This blog highlights conservation issues we feel are important to fly fishers and others who love outdoor sports, and we cover the latest and most pressing environmental issues affecting wildlife habitat and resource conservation. Orvis believes that, if we are to benefit from the use of our natural resources and environment, we must be willing to act to preserve them. Therefore, the company commits 5% of pre-tax profits to protecting nature.

Maine’s Kennebec River Protected from Bait Fishing


Written by: Eric Rickstad

The Maine Dept. of Marine Resources rejects effort to open the Kennebec River to bait fishing for striped bass during May and June.

In a fact-finding document released Friday, April 21st, Maine DMR stated: “The proposed regulation is not consistent with the previous conservation efforts adopted by DMR to address the decline of striped bass.” 23 pages of public comments showed that a majority of anglers opposed the change that would allow bait fishing with circle hooks and a sizable boundary reduction. The effort to liberalize the existing regulation was initiated by a group of charter boat operators in Boothbay Harbor and The Recreational Fishing Alliance. Proponents stated that circle hooks have a very low catch and release mortality when compared to J hooks and it was discriminatory to exclude that particular gear type from the regulations. DMR responded by stating: “Increased fishing effort on native and migratory striped bass population will occur if the proposed rule changes are adopted. This increased effort would be the result of participation in the fishery by individuals fishing from shore, boats, guides operating in formerly closed portions of the spawning area and latent effort that would become active once the rule changes occurred.”

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Orvis-Supported Rhino Conservation Leader Wins Esteemed Goldman Prize


Written by: Eric Rickstad


 

 black rhino

The black rhino of Zimbabwe is threatened by poachers

 

Orvis has learned that Raoul du Toit, African Rhino Program Coordinator for the International Rhino Foundation, is the well-deserved recipient of a 2011 Goldman Environmental Prize! Raoul’s grassroots mission and effort to save the black rhinos of Zimbabwe from poachers caught our eye last year, resulting in a partnership Orvis is proud to support and promote as one of our own 2011 Orvis Commitment efforts.

The Prize recognizes individuals from six regions around the world for sustained and significant efforts to protect and enhance the natural environment, often at great personal risk. Raoul plans to put his award right back into the Lowveld Rhino Trust programs in Zimbabwe to continue his good work.

To learn more, or to make an easy donation to help save the Rhinos of Zimbabwe from poachers who kill the rhinos for their horns, please go to our Orvis Commitment . Orvis will match your donation, and together we can all support Raoul and the International Rhino Foundation in an effort to protect the black rhino from poachers.

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TU’s On the Rise Visits Libby Camps in Maine


Written by: Eric Rickstad


brookie
Wild Maine brook trout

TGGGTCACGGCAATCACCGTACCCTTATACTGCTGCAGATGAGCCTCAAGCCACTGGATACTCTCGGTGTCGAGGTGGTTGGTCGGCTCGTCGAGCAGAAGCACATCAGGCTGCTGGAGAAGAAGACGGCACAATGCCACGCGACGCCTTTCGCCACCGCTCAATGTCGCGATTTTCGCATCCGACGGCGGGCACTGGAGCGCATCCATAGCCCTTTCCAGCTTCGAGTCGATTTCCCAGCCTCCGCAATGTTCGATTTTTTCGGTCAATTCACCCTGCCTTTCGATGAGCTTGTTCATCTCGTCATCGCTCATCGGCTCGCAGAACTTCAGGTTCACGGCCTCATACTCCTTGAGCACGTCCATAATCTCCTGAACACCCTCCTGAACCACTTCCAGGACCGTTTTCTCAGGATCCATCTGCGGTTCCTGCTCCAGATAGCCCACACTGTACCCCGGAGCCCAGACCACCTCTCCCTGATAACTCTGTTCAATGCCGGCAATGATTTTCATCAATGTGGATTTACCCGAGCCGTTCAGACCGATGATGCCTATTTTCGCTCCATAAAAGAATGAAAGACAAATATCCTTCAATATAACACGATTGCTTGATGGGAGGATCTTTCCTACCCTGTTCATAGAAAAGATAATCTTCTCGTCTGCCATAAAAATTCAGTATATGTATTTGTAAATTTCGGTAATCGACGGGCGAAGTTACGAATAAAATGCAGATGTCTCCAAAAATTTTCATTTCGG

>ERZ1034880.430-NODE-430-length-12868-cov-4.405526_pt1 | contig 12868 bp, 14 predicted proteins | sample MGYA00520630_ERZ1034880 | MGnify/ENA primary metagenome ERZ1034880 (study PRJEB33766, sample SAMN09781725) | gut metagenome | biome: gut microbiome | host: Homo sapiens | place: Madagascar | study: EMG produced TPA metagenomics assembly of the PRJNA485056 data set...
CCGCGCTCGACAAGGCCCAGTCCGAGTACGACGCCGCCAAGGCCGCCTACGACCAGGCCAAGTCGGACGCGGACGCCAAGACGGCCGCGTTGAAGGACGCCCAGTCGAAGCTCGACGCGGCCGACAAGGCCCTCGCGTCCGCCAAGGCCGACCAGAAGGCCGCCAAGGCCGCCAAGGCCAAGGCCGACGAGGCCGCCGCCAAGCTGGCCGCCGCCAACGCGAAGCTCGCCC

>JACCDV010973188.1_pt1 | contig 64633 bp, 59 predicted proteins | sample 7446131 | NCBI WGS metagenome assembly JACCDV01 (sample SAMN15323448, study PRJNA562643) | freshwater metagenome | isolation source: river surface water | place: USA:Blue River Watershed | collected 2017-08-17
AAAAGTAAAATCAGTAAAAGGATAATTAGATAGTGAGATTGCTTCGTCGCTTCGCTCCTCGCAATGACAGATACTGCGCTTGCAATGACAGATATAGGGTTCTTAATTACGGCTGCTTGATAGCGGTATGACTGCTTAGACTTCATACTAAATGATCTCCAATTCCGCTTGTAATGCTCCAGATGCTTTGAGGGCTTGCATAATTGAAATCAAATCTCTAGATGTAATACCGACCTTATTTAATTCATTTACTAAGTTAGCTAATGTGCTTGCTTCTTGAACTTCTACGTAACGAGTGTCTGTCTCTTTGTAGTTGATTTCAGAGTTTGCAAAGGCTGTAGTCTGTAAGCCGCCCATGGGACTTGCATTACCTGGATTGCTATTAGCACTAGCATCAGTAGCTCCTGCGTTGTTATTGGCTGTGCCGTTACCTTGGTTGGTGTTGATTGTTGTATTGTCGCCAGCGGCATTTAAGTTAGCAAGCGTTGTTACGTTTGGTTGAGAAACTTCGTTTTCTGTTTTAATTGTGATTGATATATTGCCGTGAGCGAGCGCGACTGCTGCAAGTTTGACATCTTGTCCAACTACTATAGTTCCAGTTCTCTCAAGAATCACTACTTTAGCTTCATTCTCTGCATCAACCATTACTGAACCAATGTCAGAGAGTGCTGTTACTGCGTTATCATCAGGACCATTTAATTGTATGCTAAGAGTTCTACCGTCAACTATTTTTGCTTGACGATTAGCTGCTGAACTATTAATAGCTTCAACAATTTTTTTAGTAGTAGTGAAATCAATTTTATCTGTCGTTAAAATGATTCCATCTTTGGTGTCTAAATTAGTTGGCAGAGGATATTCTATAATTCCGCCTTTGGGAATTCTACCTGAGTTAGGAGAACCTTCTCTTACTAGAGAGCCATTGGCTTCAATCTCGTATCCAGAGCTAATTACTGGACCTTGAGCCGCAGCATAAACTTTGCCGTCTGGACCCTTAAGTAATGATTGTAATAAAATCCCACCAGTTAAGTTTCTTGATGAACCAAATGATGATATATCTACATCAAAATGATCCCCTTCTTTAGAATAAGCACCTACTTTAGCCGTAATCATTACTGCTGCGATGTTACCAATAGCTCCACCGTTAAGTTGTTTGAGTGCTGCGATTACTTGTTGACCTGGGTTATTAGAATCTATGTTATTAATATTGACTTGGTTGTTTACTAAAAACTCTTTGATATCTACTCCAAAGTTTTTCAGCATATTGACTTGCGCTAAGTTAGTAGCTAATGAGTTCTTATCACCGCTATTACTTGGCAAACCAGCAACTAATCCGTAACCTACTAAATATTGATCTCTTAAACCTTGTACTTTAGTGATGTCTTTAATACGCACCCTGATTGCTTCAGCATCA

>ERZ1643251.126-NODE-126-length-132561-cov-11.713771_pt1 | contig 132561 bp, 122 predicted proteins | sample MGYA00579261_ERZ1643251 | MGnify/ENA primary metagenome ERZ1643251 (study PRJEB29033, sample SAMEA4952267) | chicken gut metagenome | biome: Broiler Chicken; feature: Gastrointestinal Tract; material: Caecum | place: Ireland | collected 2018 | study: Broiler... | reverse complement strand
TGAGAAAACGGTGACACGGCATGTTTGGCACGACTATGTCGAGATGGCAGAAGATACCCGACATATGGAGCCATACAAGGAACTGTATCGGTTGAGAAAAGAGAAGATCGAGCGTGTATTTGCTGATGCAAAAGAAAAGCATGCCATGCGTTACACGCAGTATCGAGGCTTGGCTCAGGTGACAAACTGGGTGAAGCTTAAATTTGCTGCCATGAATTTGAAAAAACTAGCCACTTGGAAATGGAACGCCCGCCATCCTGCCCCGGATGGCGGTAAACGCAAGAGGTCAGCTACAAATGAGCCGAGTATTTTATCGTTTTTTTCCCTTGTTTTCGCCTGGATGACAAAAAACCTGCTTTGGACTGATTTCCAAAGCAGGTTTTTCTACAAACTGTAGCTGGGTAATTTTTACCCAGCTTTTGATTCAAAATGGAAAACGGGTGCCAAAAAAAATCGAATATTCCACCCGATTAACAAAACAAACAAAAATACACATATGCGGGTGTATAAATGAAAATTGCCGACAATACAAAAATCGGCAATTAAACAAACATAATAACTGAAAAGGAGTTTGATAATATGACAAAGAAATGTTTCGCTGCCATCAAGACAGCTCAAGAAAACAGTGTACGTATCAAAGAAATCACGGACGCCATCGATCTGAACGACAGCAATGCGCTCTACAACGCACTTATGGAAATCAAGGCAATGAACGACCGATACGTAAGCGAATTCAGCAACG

Maine is the last best stronghold for wild, native brook trout in the United States; and nobody knows those brook trout, their watersheds, and the precarious balance to keep the population healthy than the Libby family of Libby Camps on Millinocket Lake. The Libbys have operated Libby Camps in the North Maine Woods since 1890, and are now in their fifth generation of family ownership.

This week, Jed Fiebelkorn, host of Trout Unlimited’s On the Rise gets his feet wet on some of the region’s pristine brook trout waters with none other than former TU CEO, Charles Gauvin, who now has a little more time on his hands to pursue his beloved brook trout after stepping down as TU CEO in 2010. Matt Libby, the owner of Libby Camps hosts Jed and Charles on a fly-out adventure in northern Maine.

Check out the show to see the greatest, and most remote, brook trout fishing left in the United States, where wild, native brookies can still be measured by pounds not inches; and how Libby Camps, TU, and others have worked to make sure it remains that way.

You can check out the show on the Sportsman Channel on:

Mon 4/11/2011 1:00PM

Tue 4/12/2011 10:30PM

Fri 4/15/2011 7:30AM

Sat 4/16/2011 12:30PM

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Hatcheries Are No Substitute for Real River Restoration: Wild Steelehead Coalition Sheds Light on Threatened Rivers


Written by: Eric Rickstad


thebigboy2

photo by Mike Daley


In rivers throughout the Northwest, from the mighty Columbia to Seattle’s urban Green River, wild steelhead populations are desperately hanging on. The steelhead are listed as threatened, and even hatchery efforts to increase their numbers are failing. Habitat loss, dams, and warming waters caused by climate change, appear to be sealing their fate. In a great piece by Green Acre Radio,(brought to our attention by the Wild Steelhead Coalition)Martha Baskin visits the Soos Creek hatchery on the Green River and talks with wild steelhead advocates including veteran fisheries biologist Don Chapman, who’s been monitoring the situation for fifty years. Click here to go to the audio and give it a listen.

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